And there were dwelling in Jerusalem Jews, devout men, from every nation under heaven (Acts 2:5, NKJV).
Devout men gathered in Jerusalem to observe the feast of weeks (Pentecost, Acts 2:1; Lev. 23:15-21). Yet, the apostle Peter indicted these devout Jews along with the house of Israel for crucifying the Messiah (Acts 2:36). Devout means to be cautious and circumspect, hence “pious,” religious. The gospel teaches Christians to be devout in faith and life (Eph. 5:15; James 1:26-27). Consider what the Scriptures say about being devout. (1) Being devout does not necessarily mean one is saved. These devout men were guilty of crucifying Jesus (Acts 2:23). Cornelius was devout yet lost without the gospel (Acts 10:2; 11:13-14). (2) Devout people are convicted of their sins when they hear the word of God. They were “cut to the heart,” pierced to the quick, when the word of God exposed their sin. (3) Devout people want to know what to do to be forgiven by God of their sins. Therefore, they said, “Men and brethren, what shall we do” (Acts 2:37)? (4) Devout people gladly accept the gospel and obey it to be saved. “Then those who gladly received his word were baptized; and that day about three thousand souls were added to them” (Acts 2:41). (5) Devout Christians will continue to follow the apostles’ teaching (Acts 2:42). Let us be careful to hear, accept, and obey the gospel, being devout in word and deed each day.
17 For nothing is secret that will not be revealed, nor anything hidden that will not be known and come to light. 18 Therefore take heed how you hear. For whoever has, to him more will be given; and whoever does not have, even what he seems to have will be taken from him (Luke 8:17–18, NKJV).
How we listen to God’s word is a determining factor of whether we will understand it. When we make up our mind about any Bible subject before even considering what the whole counsel of God says, we have closed hearts, ears, and eyes (Luke 8:9-10; Matt. 13:10-17). We will never accept and hold fast the word of God with such a self-satisfied mindset (Luke 8:15). God’s word is not beyond comprehension. It reveals the purposes and will of God and the secrets of the human heart (Luke 8:17, 10; Heb. 4:12). A willingness to do God’s will, coupled with an earnest examination of God’s word, will result in knowing, accepting, and obeying His word (John 7:16-17; Acts 17:11-12; 2 Tim. 2:15). This person is assured abundant spiritual blessings (Luke 8:18). The person who dismisses the meaning of God’s word because it does not agree with feelings, experiences, and preconceived ideas has deceived himself. What he thinks he possesses (knowledge of the truth) is denied him due to conceit, self-righteousness, and arrogant assumptions. When we listen to God’s word, may we always keep humble hearts turned toward God and away from ourselves. Be careful how you listen to God’s word (John 8:43-47).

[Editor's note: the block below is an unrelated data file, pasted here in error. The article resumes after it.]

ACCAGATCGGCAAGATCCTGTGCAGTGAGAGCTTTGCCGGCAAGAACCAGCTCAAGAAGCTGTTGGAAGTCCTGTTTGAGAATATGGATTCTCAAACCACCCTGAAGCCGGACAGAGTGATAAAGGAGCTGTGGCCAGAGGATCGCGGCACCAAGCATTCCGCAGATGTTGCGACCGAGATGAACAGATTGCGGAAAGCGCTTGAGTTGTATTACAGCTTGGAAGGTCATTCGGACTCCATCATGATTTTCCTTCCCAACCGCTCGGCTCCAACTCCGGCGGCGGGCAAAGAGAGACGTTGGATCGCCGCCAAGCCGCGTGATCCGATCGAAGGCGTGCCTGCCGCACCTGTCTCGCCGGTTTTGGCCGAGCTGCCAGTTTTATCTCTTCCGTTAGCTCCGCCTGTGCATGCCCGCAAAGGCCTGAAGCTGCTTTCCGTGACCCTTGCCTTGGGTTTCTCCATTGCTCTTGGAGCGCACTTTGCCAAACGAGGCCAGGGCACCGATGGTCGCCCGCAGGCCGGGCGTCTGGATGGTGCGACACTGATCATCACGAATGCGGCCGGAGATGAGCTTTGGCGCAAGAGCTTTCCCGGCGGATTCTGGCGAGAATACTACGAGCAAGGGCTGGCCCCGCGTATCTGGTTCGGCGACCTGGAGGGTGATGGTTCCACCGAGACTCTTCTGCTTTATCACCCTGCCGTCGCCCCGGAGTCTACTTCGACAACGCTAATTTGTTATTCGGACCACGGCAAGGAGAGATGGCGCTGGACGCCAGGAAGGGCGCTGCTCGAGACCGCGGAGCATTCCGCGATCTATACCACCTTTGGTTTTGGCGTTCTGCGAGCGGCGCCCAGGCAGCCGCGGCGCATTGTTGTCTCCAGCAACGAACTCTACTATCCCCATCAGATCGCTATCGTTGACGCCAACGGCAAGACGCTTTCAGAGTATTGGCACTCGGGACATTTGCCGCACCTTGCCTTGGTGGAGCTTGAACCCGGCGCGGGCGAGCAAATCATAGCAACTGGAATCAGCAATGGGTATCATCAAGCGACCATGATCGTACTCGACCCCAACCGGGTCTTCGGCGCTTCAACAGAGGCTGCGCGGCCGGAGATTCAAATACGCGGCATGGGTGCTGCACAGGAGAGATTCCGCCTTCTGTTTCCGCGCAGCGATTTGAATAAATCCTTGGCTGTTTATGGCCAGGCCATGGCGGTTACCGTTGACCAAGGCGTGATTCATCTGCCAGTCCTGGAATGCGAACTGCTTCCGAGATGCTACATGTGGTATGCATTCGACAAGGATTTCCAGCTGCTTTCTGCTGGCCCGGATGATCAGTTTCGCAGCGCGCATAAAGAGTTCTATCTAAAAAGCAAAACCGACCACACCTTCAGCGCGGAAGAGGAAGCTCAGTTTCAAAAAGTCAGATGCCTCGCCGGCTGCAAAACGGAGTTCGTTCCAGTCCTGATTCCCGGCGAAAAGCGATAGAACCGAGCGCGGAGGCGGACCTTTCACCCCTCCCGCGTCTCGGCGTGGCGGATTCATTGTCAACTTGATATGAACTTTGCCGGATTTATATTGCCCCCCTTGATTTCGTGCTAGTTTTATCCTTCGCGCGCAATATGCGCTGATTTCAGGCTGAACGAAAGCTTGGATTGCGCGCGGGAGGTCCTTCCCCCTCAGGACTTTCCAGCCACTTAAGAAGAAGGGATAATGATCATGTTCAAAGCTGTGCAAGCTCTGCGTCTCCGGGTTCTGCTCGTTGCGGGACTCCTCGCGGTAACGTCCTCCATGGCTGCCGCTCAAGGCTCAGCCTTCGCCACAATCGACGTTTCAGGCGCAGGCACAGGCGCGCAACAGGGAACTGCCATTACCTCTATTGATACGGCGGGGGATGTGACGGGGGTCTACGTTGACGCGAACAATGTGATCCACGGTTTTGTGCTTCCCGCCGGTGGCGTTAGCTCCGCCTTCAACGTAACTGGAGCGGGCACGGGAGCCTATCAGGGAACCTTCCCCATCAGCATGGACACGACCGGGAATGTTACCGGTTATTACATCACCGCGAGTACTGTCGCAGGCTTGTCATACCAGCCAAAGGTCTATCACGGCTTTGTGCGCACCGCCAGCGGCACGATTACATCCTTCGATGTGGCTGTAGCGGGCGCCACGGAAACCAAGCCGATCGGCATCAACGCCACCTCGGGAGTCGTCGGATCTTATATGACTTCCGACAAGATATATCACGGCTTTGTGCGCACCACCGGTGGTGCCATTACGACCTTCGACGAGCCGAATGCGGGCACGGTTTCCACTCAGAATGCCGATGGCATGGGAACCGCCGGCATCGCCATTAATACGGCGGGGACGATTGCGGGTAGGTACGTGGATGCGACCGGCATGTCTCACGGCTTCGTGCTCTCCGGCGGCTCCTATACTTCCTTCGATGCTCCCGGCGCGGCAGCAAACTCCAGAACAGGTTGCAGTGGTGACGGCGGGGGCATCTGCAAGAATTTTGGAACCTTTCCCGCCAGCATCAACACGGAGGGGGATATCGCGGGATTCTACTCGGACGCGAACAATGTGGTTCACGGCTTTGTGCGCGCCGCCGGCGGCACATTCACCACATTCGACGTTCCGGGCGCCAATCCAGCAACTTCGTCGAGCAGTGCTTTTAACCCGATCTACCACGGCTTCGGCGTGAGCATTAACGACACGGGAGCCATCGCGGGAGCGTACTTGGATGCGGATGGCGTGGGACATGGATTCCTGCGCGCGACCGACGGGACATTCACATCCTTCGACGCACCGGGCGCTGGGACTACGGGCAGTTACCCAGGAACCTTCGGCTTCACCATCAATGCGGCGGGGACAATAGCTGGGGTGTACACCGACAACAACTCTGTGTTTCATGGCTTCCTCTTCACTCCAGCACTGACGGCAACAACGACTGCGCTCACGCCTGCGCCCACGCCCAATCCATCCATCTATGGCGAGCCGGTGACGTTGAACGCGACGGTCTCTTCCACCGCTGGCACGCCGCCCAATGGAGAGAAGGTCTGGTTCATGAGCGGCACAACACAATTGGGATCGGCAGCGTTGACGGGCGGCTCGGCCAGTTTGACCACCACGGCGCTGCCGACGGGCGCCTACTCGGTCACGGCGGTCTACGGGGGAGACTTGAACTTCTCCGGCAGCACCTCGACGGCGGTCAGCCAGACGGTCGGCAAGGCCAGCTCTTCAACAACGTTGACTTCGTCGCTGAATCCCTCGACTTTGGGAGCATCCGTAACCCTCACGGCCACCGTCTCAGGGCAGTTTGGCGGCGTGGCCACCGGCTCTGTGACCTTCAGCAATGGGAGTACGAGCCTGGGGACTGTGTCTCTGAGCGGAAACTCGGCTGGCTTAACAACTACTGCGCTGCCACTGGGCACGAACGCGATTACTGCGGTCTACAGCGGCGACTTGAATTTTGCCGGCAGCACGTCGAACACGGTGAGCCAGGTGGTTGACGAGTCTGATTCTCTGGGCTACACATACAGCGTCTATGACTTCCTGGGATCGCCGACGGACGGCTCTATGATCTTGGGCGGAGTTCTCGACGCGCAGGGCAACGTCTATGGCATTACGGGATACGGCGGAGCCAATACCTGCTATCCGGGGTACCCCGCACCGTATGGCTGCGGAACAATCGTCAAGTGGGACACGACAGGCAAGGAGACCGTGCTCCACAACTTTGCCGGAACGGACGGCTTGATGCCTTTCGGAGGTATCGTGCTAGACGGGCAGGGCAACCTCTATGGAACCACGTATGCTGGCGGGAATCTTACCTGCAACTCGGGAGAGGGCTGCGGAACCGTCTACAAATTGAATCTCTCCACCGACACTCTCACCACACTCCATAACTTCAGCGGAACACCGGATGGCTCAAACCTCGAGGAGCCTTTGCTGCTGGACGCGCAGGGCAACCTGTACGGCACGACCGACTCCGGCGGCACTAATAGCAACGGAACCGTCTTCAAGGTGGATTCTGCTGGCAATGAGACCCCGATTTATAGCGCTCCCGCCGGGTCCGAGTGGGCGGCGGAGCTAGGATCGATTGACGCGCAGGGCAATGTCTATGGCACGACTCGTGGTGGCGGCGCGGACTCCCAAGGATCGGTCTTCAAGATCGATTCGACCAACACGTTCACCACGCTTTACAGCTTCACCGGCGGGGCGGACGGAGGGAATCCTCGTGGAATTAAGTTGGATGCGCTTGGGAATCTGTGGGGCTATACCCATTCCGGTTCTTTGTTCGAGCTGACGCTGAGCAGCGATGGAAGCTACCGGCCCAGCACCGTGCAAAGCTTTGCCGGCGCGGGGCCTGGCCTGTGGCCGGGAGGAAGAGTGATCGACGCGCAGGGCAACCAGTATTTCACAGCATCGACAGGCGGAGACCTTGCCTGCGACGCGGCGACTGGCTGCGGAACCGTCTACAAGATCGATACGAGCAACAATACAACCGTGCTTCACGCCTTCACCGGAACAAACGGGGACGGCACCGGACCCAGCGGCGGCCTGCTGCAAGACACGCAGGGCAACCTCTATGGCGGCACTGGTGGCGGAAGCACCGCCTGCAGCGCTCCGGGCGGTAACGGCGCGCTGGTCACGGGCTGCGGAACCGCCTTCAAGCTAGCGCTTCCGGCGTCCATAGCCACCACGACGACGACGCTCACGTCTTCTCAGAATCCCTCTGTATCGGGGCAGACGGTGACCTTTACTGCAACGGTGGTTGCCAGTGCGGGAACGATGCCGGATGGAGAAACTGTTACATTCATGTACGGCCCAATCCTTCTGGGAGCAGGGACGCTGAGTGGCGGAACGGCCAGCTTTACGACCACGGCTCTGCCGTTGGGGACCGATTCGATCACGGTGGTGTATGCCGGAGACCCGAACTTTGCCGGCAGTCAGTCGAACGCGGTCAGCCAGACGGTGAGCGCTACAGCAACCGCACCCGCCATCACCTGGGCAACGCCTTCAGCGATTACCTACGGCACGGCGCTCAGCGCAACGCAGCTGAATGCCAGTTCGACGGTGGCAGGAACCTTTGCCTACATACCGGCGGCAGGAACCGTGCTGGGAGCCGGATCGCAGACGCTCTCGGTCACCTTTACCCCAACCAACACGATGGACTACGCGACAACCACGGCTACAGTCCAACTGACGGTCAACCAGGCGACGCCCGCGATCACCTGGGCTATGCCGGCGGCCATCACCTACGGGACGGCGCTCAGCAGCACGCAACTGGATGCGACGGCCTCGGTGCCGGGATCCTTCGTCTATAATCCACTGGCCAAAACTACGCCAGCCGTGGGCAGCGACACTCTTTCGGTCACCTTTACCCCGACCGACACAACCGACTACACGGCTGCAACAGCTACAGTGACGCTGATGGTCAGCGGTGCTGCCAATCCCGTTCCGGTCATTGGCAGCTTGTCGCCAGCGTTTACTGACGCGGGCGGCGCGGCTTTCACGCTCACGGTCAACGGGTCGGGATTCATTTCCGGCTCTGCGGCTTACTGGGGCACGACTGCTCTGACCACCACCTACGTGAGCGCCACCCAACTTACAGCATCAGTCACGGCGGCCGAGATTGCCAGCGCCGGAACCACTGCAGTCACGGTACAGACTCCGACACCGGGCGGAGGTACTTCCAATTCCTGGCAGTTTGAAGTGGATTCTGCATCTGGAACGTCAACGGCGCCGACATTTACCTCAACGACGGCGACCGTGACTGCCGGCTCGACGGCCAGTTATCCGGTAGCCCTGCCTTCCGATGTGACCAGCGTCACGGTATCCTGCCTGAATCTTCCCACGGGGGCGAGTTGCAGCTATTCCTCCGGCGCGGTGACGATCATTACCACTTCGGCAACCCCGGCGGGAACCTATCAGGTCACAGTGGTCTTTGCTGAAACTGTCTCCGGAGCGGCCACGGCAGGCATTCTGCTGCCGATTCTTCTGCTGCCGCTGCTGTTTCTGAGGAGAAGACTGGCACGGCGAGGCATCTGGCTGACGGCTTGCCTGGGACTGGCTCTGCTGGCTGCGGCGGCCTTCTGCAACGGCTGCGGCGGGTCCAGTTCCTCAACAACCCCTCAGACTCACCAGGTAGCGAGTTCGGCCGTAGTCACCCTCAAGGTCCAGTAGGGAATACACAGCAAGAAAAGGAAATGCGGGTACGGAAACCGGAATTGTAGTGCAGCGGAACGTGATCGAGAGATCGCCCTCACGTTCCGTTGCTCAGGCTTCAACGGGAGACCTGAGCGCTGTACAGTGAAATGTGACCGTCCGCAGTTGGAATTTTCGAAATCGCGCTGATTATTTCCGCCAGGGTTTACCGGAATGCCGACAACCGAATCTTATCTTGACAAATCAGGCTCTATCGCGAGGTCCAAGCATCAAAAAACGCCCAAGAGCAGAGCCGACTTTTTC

Whatever I command you, be careful to observe it; you shall not add to it nor take away from it. (Deuteronomy 12:32, NKJV)
God has consistently told mankind to carefully obey whatever He commands. Such vigilance is manifested by not adding to His commands and by not taking away from them. God’s word sufficiently explains the commands of God (2 Peter 1:3-4). Therefore, we do not need more revelation, creeds, confessions, councils, synods, or conferences to bind on us what These things have no such power. No document drafted and codified by men contains God’s power to free men and women from the commands of God. God has already commanded in His word. We live under the authority of Jesus Christ, and we must respect His word and obey it in all things. As the apostle said, “And whatever you do in word or deed, do all in the name of the Lord Jesus, giving thanks to God the Father through Him” (Colossians 3:17). Therefore, let us “give the more earnest heed to the things we have heard, lest we drift away” (Hebrews 2:1). Do not add to or take away from what God commands you through Jesus Christ, for “He became the author of eternal salvation to all who obey Him” (Hebrews 5:9).
This is a faithful saying, and these things I want you to affirm constantly, that those who have believed in God should be careful to maintain good works. These things are good and profitable to men. (Titus 3:8, NKJV)
Paul, the apostle of Christ, exhorted Titus to constantly assert that Christians should concentrate on practicing good works. We must fight the temptation to rely on the accomplishments of the past to define our faith in the present, as well as in the future. When Paul said to “maintain” good works, he used a word that means “to take the lead in” devoting oneself to the moral duty we have to God. We are obliged before God to practice the good works of God (Eph. 2:10). Paul had just told Titus to remind the brethren to these good works (Titus 2:11-12; 3:1-3). Use today to reinvigorate your decision to carefully practice the good works of moral purity and doctrinal fidelity. Those around you will profit from your faithful life.